Agricultural economist Brent Carpenter showed capital reserves dropping while debts increased as he moved numbers around on a spreadsheet he designed to model farming expenses over time. Wry laughs emerged from the 25 person audience.
“I know what you’re thinking — this looks a little too familiar, right?” he said.
Carpenter spoke at a MU Extension event Thursday in Boonville intended to help beef cattle farmers impacted by this year’s drought. This week, parts of Cooper County, Howard County and Boone County all received the “exceptional drought” designation, the most severe category of drought. For local farmers, this has had devastating impacts.
“I’m just trying to see what I can do here, and what my options are,” said Robert Felten, a row crop and livestock farmer in the Pilot Grove-Blackwater area.
Due to a particularly dry growing season last year, Felten started the season without any feed reserves. Dry conditions have limited the amount of grazing land available and hay prices have increased significantly throughout the drought, making it far more expensive to feed livestock. Felten, without reserves and wary of another dry growing season, sold 20 percent of his cows this spring.
“It was difficult to do,” he said. “I’m a purebred red angus breeder, so I had a lot invested in those animals, and they’re really expensive.”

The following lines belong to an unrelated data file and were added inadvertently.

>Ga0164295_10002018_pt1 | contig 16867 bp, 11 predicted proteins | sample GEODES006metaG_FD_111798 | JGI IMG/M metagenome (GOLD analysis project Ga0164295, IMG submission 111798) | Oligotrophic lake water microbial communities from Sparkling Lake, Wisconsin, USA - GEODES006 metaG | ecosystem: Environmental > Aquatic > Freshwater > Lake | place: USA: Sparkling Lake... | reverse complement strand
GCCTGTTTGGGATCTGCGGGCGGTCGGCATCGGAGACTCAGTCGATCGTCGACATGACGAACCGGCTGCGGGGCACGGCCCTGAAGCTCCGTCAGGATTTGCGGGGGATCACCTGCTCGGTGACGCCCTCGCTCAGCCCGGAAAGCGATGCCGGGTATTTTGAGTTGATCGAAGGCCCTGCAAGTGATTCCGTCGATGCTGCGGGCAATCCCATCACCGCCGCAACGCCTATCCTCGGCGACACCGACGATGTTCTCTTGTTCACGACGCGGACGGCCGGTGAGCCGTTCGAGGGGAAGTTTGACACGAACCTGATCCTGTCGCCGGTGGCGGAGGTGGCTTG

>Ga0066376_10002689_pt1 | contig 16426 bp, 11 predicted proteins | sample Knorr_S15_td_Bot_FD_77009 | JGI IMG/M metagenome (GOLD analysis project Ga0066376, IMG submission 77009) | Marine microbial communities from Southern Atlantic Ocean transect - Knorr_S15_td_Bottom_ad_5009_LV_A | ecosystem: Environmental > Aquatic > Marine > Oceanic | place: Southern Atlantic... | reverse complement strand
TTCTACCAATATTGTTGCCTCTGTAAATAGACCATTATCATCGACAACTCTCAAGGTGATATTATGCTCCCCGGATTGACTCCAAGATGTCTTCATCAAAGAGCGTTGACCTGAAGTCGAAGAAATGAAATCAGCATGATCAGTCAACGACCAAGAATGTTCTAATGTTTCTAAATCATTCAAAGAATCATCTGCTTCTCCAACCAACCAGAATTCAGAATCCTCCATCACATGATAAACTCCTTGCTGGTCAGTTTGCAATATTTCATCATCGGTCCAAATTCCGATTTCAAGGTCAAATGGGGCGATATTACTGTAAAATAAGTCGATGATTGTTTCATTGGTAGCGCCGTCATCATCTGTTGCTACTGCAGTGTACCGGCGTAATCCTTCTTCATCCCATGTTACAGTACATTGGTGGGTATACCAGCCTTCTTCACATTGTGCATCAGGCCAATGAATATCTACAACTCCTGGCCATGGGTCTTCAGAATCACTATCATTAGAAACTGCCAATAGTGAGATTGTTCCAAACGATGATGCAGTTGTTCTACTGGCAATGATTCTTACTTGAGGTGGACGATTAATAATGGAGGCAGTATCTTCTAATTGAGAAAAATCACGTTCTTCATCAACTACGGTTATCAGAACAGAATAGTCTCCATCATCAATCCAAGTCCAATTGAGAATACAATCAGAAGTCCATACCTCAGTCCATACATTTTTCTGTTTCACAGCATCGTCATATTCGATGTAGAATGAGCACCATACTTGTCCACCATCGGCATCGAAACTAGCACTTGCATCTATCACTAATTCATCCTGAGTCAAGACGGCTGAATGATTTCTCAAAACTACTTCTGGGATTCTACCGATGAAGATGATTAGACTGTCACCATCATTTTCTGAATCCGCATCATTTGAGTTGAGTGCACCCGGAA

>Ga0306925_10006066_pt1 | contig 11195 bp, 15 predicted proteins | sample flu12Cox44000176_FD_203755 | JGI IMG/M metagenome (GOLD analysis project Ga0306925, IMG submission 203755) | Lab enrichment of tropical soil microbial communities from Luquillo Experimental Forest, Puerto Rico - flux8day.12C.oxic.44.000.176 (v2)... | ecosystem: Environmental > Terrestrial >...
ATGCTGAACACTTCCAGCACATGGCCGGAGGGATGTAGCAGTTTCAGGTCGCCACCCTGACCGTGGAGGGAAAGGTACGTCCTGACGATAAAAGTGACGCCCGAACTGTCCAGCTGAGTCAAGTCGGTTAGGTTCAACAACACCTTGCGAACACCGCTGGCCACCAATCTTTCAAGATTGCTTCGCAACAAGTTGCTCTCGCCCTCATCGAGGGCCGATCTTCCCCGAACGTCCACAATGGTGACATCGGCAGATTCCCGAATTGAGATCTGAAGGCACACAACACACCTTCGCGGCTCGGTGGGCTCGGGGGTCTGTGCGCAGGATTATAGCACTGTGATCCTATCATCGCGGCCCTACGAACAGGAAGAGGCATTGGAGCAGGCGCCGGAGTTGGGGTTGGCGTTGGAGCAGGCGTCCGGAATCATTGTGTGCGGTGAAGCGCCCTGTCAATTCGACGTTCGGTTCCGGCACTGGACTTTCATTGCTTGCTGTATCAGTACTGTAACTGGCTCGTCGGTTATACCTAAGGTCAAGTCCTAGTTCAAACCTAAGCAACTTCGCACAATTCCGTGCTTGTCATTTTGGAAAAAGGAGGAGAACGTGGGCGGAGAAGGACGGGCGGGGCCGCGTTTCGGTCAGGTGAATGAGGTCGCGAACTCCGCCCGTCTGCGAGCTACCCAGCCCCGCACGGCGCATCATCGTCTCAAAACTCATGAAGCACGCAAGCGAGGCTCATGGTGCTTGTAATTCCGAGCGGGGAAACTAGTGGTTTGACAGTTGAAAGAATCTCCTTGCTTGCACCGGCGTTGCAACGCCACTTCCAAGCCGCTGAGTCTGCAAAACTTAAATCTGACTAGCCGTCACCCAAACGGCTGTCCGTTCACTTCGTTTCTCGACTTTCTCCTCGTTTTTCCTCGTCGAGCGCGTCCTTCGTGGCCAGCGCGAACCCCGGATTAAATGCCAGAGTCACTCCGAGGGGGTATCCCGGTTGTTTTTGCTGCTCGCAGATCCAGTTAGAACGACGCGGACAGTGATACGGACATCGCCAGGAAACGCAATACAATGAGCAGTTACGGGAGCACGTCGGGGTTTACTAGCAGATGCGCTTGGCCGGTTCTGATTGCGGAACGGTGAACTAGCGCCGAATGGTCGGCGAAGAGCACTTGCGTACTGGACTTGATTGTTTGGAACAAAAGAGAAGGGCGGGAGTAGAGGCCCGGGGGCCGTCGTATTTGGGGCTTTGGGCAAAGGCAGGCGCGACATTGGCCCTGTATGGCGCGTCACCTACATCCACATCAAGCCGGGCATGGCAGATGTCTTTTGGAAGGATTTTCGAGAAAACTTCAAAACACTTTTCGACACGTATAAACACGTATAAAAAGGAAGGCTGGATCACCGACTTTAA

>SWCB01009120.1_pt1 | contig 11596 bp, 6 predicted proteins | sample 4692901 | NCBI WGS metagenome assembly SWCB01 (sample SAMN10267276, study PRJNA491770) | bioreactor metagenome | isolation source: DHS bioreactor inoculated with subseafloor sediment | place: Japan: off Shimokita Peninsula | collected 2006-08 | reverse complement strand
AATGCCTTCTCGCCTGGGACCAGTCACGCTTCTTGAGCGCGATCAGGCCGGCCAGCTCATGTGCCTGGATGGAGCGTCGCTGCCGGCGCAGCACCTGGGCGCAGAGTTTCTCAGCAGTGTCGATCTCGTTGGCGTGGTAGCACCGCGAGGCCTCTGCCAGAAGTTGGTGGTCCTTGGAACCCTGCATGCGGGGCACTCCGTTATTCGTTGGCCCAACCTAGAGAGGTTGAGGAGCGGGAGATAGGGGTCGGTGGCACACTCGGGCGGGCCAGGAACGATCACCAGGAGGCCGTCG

Several years of below-average rainfall set the stage for this “exceptional” drought.
“Believe it or not, we’ve been moving toward this drought for the last three years,” said Gene Schmitz, a livestock expert who also spoke at the event. “We haven’t recharged our subsoils in four years.”
Extended periods of low precipitation can lead to chemical imbalances in soil, like excessive nitrates, that can damage crops and harm animals. “Don’t expect normal management to get you through an abnormal situation,” Schmitz said. “ You can keep doing what you’ve always been doing, but it’s going to come at a price.”
Schmitz recommended that farmers take care to reduce waste in the feeding process while still ensuring that animals receive the proper nutrients by testing feed for nutrients and nitrates while accurately weighing and delivering the appropriate amount of food to each animal each day.
The mid-Missouri drought drew national attention last week after U.S. Secretary of Agriculture Sonny Perdue declared 25 counties (including Cooper County) as natural disaster areas. This designation makes area farmers eligible for emergency livestock assistance funds under the 2014 Farm Bill. As of Aug. 7, area livestock producers are eligible for reimbursements up to $62 per cow and $46 for each calf weighing more than 500 pounds. The deadline to apply for funding from the USDA is Nov. 15.